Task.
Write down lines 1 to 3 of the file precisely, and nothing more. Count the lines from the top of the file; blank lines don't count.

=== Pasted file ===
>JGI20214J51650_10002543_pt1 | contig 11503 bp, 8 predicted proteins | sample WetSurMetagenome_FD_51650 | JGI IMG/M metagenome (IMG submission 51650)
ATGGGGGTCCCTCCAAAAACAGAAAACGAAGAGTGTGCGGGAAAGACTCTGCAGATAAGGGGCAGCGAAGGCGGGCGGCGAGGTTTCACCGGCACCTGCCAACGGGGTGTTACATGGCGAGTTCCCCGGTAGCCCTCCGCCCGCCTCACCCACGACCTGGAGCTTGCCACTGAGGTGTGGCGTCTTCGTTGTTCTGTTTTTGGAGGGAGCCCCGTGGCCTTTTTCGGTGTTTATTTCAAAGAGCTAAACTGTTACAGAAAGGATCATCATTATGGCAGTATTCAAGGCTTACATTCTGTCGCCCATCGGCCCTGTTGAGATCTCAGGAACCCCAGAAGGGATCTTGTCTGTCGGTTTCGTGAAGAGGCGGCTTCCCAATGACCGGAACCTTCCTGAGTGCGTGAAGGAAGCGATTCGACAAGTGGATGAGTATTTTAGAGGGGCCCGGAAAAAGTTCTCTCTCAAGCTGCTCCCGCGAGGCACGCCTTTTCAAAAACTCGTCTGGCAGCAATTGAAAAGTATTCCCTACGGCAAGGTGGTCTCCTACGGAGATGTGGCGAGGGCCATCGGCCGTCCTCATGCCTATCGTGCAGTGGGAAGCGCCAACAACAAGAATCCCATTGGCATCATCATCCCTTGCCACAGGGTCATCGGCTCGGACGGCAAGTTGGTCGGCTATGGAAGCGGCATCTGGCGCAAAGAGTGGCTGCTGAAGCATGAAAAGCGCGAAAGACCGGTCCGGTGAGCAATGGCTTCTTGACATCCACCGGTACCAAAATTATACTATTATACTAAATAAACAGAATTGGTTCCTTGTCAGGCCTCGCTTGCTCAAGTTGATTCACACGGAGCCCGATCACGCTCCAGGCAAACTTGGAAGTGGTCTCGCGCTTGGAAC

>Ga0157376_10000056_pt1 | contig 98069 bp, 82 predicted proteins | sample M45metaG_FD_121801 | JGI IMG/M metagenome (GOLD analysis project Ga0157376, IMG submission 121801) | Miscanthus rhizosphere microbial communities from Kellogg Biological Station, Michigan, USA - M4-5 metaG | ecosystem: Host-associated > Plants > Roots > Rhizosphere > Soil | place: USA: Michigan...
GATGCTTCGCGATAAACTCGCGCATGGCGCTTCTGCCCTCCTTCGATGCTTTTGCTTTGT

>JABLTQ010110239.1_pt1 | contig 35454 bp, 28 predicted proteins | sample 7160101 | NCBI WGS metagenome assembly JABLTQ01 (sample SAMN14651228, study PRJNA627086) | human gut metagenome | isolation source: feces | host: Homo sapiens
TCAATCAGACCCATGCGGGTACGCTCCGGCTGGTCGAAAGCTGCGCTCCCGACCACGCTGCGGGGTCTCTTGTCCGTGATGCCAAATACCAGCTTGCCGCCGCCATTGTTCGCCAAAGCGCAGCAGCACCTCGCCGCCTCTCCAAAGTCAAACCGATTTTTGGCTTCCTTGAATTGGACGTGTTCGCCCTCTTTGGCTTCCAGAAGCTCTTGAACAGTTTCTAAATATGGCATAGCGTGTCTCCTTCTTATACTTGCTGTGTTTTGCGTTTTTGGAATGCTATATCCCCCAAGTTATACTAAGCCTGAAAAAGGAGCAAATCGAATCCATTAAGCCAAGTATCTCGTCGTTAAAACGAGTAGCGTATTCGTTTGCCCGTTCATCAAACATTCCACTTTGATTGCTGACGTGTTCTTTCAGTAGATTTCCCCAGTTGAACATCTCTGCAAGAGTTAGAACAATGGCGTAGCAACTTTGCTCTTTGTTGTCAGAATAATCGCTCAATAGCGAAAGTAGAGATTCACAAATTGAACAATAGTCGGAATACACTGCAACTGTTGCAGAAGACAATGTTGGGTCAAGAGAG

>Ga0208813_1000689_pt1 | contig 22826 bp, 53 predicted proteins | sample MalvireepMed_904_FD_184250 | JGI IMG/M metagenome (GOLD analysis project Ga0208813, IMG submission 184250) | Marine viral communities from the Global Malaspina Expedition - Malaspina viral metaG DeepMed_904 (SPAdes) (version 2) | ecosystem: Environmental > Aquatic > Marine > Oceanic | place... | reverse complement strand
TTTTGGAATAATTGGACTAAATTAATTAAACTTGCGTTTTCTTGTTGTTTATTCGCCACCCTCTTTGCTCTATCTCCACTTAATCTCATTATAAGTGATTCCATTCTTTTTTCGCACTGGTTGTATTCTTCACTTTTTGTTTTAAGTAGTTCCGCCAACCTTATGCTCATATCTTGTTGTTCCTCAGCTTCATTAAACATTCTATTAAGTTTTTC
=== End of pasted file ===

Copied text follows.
>JGI20214J51650_10002543_pt1 | contig 11503 bp, 8 predicted proteins | sample WetSurMetagenome_FD_51650 | JGI IMG/M metagenome (IMG submission 51650)
ATGGGGGTCCCTCCAAAAACAGAAAACGAAGAGTGTGCGGGAAAGACTCTGCAGATAAGGGGCAGCGAAGGCGGGCGGCGAGGTTTCACCGGCACCTGCCAACGGGGTGTTACATGGCGAGTTCCCCGGTAGCCCTCCGCCCGCCTCACCCACGACCTGGAGCTTGCCACTGAGGTGTGGCGTCTTCGTTGTTCTGTTTTTGGAGGGAGCCCCGTGGCCTTTTTCGGTGTTTATTTCAAAGAGCTAAACTGTTACAGAAAGGATCATCATTATGGCAGTATTCAAGGCTTACATTCTGTCGCCCATCGGCCCTGTTGAGATCTCAGGAACCCCAGAAGGGATCTTGTCTGTCGGTTTCGTGAAGAGGCGGCTTCCCAATGACCGGAACCTTCCTGAGTGCGTGAAGGAAGCGATTCGACAAGTGGATGAGTATTTTAGAGGGGCCCGGAAAAAGTTCTCTCTCAAGCTGCTCCCGCGAGGCACGCCTTTTCAAAAACTCGTCTGGCAGCAATTGAAAAGTATTCCCTACGGCAAGGTGGTCTCCTACGGAGATGTGGCGAGGGCCATCGGCCGTCCTCATGCCTATCGTGCAGTGGGAAGCGCCAACAACAAGAATCCCATTGGCATCATCATCCCTTGCCACAGGGTCATCGGCTCGGACGGCAAGTTGGTCGGCTATGGAAGCGGCATCTGGCGCAAAGAGTGGCTGCTGAAGCATGAAAAGCGCGAAAGACCGGTCCGGTGAGCAATGGCTTCTTGACATCCACCGGTACCAAAATTATACTATTATACTAAATAAACAGAATTGGTTCCTTGTCAGGCCTCGCTTGCTCAAGTTGATTCACACGGAGCCCGATCACGCTCCAGGCAAACTTGGAAGTGGTCTCGCGCTTGGAAC

>Ga0157376_10000056_pt1 | contig 98069 bp, 82 predicted proteins | sample M45metaG_FD_121801 | JGI IMG/M metagenome (GOLD analysis project Ga0157376, IMG submission 121801) | Miscanthus rhizosphere microbial communities from Kellogg Biological Station, Michigan, USA - M4-5 metaG | ecosystem: Host-associated > Plants > Roots > Rhizosphere > Soil | place: USA: Michigan...